Mastering Unity’s New Tilemap Editor: Building 2D Levels

Introduction

In October of 2017, Unity Technologies released Unity 2017.2. This version released a new tool called the Tilemap Editor, which not only allows the user to create vast and complex grid-based layouts in a matter of minutes, but also eliminates the need for a third party program (such as Tiled) to create a similar result. According to Rus Scammel (Project Manager of Unity for 2D), the Tilemap Editor will allow users to “…literally paint directly in Unity”, and that is exactly what it does. In this tutorial, we will look at the Tilemap Editor and the tools that go with it. Through this relatively simple project, you will learn skills that can be applied to complex levels in your future projects.

Importing the Assets

You can download the 2D assets we are going to be using here. These are from the Kenny asset website and are free to be used in any project, commercial or private. Check out their website here.

Setting up our project

Create a new project. Create a new folder called “Scenes”.

Create a new scene in that folder called “Scene1” and the open Scene1.

Now, create a new folder called “Tiles”. This is where we will be storing all our tiles for the Tilemap Editor. Then create two folders, one called “Tile Palettes” and another called “Tile Images”.

The use of these folders will become apparent as you move through this tutorial. Next, import the asset pack you downloaded and drag its contents into the “Tile Images” folder.

Now we need to head to Github. This is where Unity Technologies stores the extra tools that we will be using. Click this link: it will take you to the download page. Once it has finished downloading, unzip the package and drag it into the “Assets” folder of our project.

We will be looking at the specifics of what is in this package later in the tutorial. Once you have completed all of this you can head to the next paragraph!

Tilemaps and Grids

If you have a look at the assets provided, you’ll notice there are a several environment types to choose from, including “Cake”, “Castle”, “Choco”, “Dirt”, “Grass”, “Metal”, “Purple”, “Sand”, “Snow”, and “Tundra”.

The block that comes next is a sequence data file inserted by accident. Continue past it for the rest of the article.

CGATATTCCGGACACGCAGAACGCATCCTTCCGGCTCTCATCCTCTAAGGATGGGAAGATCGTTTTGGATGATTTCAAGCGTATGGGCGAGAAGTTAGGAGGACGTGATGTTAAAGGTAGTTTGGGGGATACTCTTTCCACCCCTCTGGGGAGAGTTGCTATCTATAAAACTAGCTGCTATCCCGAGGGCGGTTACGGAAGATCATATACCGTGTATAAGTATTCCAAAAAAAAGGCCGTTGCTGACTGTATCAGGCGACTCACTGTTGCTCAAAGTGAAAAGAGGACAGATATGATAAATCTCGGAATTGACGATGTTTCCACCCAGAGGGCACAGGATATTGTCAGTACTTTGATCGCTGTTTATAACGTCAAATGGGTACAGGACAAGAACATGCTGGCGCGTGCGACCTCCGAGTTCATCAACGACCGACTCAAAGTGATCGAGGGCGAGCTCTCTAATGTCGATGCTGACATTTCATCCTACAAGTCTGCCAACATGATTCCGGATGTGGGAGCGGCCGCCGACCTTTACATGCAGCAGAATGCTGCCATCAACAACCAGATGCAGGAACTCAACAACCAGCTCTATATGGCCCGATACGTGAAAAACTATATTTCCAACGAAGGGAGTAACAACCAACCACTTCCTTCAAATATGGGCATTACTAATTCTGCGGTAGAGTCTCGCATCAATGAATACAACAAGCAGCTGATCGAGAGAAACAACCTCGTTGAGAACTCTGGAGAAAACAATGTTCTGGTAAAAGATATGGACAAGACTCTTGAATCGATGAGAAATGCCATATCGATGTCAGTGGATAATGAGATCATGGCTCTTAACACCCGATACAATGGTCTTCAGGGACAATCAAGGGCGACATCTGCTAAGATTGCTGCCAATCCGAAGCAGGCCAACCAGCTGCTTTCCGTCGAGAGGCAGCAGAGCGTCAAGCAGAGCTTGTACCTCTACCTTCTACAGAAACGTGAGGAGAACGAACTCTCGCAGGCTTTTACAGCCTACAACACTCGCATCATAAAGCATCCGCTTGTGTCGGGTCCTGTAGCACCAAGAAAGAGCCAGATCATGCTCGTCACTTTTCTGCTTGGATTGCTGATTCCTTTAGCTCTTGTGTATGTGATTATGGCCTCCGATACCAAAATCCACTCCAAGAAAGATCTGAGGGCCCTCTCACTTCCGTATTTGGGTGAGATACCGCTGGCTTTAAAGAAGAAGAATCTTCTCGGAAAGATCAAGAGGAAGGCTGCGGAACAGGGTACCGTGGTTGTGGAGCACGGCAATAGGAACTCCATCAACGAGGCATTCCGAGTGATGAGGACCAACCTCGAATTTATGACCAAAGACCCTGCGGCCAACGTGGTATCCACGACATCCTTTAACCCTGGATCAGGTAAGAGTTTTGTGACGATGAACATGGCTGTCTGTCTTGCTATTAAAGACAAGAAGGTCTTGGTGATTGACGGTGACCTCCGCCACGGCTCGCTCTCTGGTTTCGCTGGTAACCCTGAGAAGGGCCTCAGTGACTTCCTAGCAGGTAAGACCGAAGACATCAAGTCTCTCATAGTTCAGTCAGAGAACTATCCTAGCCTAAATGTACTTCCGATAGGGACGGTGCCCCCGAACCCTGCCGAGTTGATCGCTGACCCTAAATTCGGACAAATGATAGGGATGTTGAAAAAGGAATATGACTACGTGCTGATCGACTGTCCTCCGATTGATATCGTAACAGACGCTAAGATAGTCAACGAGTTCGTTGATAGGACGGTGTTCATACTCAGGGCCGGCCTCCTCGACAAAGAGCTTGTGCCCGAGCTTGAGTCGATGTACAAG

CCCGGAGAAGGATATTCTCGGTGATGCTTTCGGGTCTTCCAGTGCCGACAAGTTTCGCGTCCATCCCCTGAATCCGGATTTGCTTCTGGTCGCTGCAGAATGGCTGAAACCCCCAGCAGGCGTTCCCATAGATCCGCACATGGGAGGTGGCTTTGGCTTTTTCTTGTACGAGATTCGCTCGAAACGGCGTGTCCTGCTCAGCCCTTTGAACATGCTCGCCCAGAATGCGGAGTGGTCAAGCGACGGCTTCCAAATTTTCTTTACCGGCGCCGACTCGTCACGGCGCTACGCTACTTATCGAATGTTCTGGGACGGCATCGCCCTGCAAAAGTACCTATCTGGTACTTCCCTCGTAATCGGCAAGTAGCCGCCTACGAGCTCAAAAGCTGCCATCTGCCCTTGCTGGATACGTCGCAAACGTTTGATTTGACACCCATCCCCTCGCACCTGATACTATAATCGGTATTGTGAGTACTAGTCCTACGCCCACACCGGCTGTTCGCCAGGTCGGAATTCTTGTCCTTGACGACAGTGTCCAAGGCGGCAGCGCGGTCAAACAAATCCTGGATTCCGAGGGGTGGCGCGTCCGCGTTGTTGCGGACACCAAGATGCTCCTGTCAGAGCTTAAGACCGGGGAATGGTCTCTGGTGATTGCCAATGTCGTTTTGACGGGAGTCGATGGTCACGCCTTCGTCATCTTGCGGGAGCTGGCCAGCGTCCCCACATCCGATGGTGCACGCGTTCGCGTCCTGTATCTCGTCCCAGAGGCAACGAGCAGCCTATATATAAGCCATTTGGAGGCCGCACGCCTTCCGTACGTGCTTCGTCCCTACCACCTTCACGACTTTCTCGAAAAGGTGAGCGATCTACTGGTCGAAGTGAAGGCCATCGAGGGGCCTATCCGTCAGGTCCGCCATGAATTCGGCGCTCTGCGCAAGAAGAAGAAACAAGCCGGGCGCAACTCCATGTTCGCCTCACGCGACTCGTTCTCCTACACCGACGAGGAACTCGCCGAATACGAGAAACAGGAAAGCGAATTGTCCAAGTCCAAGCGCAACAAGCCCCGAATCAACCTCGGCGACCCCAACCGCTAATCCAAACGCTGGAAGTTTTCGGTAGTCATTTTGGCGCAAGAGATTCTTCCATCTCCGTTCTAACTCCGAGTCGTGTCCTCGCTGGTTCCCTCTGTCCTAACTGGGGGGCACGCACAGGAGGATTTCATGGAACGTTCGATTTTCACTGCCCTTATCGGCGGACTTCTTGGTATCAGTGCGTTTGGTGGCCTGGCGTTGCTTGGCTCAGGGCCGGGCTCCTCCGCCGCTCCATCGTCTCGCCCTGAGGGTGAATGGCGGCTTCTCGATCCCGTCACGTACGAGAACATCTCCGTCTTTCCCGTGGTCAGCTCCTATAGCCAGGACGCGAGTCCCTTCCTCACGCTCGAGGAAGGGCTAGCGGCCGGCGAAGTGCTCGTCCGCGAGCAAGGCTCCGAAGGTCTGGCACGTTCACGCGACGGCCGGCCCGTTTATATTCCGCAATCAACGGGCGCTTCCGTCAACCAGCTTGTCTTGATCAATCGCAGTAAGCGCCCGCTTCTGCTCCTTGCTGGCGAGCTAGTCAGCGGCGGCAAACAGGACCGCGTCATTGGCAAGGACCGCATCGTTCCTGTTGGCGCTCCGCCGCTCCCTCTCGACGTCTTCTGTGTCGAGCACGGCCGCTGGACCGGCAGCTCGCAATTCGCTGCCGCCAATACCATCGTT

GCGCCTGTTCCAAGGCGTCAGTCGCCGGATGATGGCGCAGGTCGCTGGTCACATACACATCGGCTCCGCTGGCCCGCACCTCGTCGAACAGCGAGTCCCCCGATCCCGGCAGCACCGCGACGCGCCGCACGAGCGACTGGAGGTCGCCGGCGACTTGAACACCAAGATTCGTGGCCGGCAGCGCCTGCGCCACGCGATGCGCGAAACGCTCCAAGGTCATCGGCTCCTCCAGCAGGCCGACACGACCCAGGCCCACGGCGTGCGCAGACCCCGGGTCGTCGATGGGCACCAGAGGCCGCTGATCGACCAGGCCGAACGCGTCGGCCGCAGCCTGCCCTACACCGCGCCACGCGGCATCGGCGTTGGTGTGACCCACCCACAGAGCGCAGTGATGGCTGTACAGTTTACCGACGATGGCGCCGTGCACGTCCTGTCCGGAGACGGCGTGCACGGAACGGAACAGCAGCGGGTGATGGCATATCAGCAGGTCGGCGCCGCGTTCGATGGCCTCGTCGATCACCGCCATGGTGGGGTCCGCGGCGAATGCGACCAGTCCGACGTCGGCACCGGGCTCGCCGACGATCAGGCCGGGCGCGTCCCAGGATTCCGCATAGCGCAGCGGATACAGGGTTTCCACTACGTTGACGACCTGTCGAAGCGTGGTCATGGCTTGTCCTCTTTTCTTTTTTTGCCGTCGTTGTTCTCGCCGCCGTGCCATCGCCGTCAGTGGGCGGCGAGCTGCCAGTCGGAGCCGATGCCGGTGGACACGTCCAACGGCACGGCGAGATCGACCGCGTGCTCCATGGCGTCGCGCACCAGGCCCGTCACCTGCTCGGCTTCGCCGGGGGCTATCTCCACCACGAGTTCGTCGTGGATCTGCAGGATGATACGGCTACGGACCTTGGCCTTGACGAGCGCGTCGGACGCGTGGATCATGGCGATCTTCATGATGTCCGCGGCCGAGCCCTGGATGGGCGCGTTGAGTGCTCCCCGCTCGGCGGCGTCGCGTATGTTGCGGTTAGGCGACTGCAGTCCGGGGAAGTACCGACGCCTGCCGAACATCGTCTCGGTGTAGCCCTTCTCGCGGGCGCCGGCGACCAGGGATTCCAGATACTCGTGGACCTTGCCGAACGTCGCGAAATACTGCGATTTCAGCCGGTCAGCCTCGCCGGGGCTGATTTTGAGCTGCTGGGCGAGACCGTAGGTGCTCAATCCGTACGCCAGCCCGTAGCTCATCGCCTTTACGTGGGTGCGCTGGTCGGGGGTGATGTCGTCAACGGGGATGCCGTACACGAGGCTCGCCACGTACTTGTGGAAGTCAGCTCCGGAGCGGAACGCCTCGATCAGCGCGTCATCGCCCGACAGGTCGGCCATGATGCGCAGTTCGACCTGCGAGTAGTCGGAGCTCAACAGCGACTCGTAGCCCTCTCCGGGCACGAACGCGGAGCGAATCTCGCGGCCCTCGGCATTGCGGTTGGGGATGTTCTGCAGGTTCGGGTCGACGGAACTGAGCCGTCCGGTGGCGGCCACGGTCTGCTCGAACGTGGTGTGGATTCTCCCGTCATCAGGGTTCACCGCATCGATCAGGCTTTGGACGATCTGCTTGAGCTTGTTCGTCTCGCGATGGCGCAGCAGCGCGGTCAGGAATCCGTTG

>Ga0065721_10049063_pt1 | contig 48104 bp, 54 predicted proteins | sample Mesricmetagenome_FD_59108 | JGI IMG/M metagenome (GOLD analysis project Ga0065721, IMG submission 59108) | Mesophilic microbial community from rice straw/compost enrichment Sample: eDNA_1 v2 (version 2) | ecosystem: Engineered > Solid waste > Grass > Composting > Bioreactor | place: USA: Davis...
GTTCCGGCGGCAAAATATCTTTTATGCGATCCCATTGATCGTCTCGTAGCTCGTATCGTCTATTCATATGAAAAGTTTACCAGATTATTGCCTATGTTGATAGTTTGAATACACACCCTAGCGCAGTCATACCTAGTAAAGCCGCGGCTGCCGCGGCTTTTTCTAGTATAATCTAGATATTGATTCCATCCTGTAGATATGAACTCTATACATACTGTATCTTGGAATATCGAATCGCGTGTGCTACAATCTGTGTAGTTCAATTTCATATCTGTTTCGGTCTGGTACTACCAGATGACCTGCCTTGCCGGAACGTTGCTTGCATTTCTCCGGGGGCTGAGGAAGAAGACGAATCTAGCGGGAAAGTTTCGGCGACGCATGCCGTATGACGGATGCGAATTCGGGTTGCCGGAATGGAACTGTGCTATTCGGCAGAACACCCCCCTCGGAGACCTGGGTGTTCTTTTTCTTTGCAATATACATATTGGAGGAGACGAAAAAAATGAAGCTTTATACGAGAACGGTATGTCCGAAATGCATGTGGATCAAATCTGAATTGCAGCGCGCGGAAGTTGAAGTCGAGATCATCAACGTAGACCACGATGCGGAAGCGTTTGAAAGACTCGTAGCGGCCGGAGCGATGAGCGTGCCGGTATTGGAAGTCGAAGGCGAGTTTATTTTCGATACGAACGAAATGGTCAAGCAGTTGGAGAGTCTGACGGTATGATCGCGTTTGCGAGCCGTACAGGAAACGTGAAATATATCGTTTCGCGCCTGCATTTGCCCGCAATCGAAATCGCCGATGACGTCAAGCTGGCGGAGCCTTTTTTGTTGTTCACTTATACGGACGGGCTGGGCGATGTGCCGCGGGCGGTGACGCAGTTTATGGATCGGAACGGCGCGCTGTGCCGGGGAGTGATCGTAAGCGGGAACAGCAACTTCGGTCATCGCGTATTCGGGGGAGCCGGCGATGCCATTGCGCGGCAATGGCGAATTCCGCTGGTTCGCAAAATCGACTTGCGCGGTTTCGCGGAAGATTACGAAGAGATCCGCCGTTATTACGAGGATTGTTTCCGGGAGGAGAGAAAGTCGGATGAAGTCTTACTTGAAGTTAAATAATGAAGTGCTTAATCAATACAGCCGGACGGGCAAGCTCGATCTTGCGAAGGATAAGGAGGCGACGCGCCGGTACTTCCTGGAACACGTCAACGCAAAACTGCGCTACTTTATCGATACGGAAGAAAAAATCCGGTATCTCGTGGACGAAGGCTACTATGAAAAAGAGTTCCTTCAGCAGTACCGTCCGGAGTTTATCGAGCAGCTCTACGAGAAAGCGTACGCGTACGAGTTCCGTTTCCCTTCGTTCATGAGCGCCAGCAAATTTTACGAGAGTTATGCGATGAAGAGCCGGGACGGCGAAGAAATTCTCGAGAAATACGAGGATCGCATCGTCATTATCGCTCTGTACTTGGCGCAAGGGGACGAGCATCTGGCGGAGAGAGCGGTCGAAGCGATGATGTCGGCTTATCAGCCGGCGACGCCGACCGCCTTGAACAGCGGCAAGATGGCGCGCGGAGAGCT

Look through each of these and pick the one that you like best. This will determine what kinds of tiles we need to put in the Tilemap Editor. Once you have a tileset picked out, navigate to Window -> Tile Palette.

Chose an appropriate place to put this on your workspace (I prefer the right side of the scene view).

Next, click “Create New Palette”. A Palette is a set of images that we use to “paint” with. The name Palette is very appropriate since it resembles the palettes used by painters. The settings here are pretty self-explanatory, we don’t need to change them so just leave them set to default.

Call this one “Solids” since this palette is going to house the tiles that players are not allowed to pass through, such as the ground and the walls. Save “Solids” in the “Tile Palettes” folder. Now, drag all of your selected environment images into the Tile Palette window.

You may have to drag them in one by one. Save each tile in the “Tiles” folder. Before we start painting we need to create something called a “Tilemap” in our scene. Right-click in the hierarchy and go to 2D Object -> Tilemap.

This has created two things: a “Grid” and a “Tilemap”. This is how the Tilemap Editor works, there is only one Grid in the scene, but there can be several Tilemaps. The Grid creates the Grid that the Tilemap rests on. If you select the Grid you will notice a “Grid” component attached to it.

There are three things that we can change with this component: “Cell Size”, “Cell Gap”, and “Cell Swizzle”. “Cell Size” is the size of each square on the Tilemap. Only change this value if it is absolutely necessary, as the Cell Size applies to all Tilemaps within the Grid. “Cell Gap” determines how much distance there is between each square in the Grid. Once again, this should be changed with caution since this also applies to all of the tilemaps. “Cell Swizzle” is the direction that the Grid is facing. You can experiment with this value if you choose, but for this tutorial leave it set to “XYZ”. Now that we’re familiar with the Grid game object, what about the Tilemaps? Let’s take a look…